13 DECEMBER 1963, Page 3


KENYAis independent. The hopes and _fears are now to be put to the proof.

Those who fear full African rule talk gloomily and bitterly about the chances of chaos in Kenya. 'Avoiding a Congo' is a routine headline even to soberly written pieces.

The elements of an explosion are cer- tainly there. First, the racial, social and economic layers are much the same. At the top some 65,000 of European stock, holding the middle position 200,000 Asians, as the foundation 7,000,000 Africans. And virtually all political power goes to the Africans. Second, in Kenya as in the Congo there are fierce tribal rivalries. In particular KADU represented the tribes of the Rift valley and the coast, while KANU, at first mainly the party of the Kikuyu and Luo tribes, has now pulled clearly ahead of its rival in the race to become the one party in the one-party State that is fashionable and perhaps in- evitable in Africa.

Yet the headlines will be disproved. The plan for the KADU tribes to secede was never a serious possibility. The Kabaka's Buganda and Tshoinbe's Katanga, States ' which could well have had a viable exist- ence in their own right, could not secede from Uganda and the Congo. The artificial republic based on Nakuru would have had no chance of carving out a separate life in Kenya. The new countries of Africa guard their frontiers as fiercely as the old countries of Europe. One day it may be possible for the United Nations to call a conference of independent African countries to consider whether boundaries that often have little relation to tribal or natural frontiers should be left undisturbed. But this could not be done yet and may never be possible. Mr. Sandys was cer- tainly wise to leave the problem of the Northern Frontier Province to be settled by Somalia, Ethiopia and an independent Kenya. There is no solution in sight. Per- haps only in a vast East and Central Federation can one be found. It is certain that Britain in the last days of her imperial power in East Africa could not have im- posed one.

The chances of an East Africa Federa- tion seem uncertain. After a country has achieved the status symbols of indepen- dence it is much more difficult for her to contemplate surrendering even a part of her sovereignty. But the framework of the Common Services Organisation stands waiting to be expanded. The advocacy of Mr. Nyerere and Mr. Mboya seems as convinced as ever. Dr. Nkrumah has become alarmed and sees in the creation of the Federation a possible check to his • own dreams: He may well be right. And so pressure has been brought to bear on Uganda, where the Kings, and especially the Kabaka, have long cast suspicious eyes on the democratic idea of Federation. Now, however, that the Kabaka is President of Uganda the drawbridge to Federation may be lowered, and Dr Obote take his place again at the conference table.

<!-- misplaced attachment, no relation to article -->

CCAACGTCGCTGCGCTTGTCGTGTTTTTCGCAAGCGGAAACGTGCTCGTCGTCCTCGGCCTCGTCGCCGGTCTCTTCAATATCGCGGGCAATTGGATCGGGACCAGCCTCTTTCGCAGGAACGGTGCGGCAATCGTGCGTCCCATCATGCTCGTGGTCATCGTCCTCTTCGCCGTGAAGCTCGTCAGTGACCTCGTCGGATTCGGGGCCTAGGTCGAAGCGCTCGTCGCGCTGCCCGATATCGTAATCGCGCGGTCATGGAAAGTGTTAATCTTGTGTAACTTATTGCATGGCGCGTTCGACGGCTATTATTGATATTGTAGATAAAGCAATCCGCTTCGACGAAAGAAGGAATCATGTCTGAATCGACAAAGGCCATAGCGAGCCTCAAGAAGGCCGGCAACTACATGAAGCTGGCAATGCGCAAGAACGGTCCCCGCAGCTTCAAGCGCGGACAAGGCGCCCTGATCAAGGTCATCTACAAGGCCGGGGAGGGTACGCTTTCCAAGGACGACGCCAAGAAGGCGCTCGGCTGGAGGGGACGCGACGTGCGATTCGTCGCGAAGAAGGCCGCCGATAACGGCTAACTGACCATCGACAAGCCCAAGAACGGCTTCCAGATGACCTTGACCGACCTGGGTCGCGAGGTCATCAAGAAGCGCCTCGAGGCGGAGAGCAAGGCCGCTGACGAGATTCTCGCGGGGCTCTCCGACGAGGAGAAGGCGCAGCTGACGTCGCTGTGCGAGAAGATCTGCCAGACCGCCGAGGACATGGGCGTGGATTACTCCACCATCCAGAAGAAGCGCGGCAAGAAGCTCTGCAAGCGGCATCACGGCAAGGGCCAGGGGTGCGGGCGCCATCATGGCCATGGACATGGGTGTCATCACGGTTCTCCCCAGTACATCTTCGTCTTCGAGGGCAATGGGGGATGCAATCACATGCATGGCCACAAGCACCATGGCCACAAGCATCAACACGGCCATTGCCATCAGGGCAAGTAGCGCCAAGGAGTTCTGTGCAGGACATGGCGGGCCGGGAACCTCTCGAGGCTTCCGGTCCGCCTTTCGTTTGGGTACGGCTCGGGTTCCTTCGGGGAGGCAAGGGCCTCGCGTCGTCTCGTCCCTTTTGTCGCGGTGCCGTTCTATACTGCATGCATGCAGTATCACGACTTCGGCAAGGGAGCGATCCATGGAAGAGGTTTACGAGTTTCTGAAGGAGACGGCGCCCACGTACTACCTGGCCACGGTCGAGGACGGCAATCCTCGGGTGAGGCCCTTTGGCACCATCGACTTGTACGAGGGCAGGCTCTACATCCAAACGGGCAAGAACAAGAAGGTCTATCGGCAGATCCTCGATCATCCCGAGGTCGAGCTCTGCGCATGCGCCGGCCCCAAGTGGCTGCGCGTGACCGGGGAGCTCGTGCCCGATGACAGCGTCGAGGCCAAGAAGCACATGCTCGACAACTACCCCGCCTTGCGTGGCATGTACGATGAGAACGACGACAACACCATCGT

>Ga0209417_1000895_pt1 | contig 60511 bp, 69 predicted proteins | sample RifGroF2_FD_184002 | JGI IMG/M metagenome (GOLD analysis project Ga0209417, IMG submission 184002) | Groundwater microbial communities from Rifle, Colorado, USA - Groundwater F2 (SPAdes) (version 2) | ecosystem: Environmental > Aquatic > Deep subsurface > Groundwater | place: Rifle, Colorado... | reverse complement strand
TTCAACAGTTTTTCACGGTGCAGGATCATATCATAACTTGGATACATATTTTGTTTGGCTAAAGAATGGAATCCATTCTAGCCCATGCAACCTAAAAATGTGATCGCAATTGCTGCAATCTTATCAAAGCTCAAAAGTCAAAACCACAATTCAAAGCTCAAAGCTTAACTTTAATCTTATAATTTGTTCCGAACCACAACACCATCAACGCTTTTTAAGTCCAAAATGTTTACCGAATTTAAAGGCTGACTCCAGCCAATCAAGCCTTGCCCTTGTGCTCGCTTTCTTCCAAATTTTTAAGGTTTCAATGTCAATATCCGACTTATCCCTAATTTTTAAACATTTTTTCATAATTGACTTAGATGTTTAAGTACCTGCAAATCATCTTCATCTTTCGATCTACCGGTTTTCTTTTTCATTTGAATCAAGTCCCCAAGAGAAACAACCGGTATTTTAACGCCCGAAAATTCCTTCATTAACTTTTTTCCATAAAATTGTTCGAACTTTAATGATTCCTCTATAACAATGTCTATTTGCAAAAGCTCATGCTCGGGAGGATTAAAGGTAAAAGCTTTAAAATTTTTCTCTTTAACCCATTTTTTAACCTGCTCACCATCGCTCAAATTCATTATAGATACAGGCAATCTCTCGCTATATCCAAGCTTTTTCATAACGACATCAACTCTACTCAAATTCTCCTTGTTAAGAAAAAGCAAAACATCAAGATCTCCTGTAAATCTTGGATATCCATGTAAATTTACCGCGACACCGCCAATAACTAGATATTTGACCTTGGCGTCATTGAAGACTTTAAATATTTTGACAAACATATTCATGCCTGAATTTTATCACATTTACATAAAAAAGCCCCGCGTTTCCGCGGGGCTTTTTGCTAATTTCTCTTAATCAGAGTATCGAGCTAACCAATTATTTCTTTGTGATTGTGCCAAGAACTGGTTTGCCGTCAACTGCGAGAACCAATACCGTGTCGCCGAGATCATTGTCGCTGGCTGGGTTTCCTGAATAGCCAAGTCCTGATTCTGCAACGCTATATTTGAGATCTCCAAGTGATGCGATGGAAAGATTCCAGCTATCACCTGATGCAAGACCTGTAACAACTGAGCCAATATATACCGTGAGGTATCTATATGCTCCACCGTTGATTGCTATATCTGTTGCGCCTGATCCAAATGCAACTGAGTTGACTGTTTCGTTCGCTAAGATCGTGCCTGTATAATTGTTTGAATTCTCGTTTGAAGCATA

The immediate task is for Mr. Kenyatta to create confidence. Lord Delamere may be right in calling the Prime Minister's speech to European farmers at Nakuru `a turning point in our history.' Certainly the standing ovation given to the 'leader to darkness and death' must have, aston- ished those who believed that racial conflict was inevitable. Many, perhaps most, of those who could never have been reconciled themselves to an African Government have left Kenya. The rest want to develop their farms and businesses which form the whole basis of the economy of the country. Politics, with relief, they are ready to leave alone.

There will of course be friction. It is no doubt deplorable that a Conservative Member of Parliament who had advised the KADU party has been banned from the Independence celebrations by the KANU Government. But the indignation of the House of Commons was a little naive. It will almost certainly happen again in Nyasaland and in Northern Rhodesia. It took us centuries to reach the standard of tolerance towards oppositions that we demand after a few short months from newly independent countries. Stronger central powers for the executive in those countries than we would tolerate here are not a sign that the future holds only tyranny. They are essential to government in modern Africa.

The repercussions of the coming of independence to Kenya are bound to be dramatic. If the inevitable difficulties turn into serious disorders those who oppose African rule in other countries will be en- couraged to stand firma little longer, a little more aggressively. But if Kenya succeeds then. fears will be shown to be liars. The key to Southern Rhodesia, perhaps even to South Africa, lies in Kenya.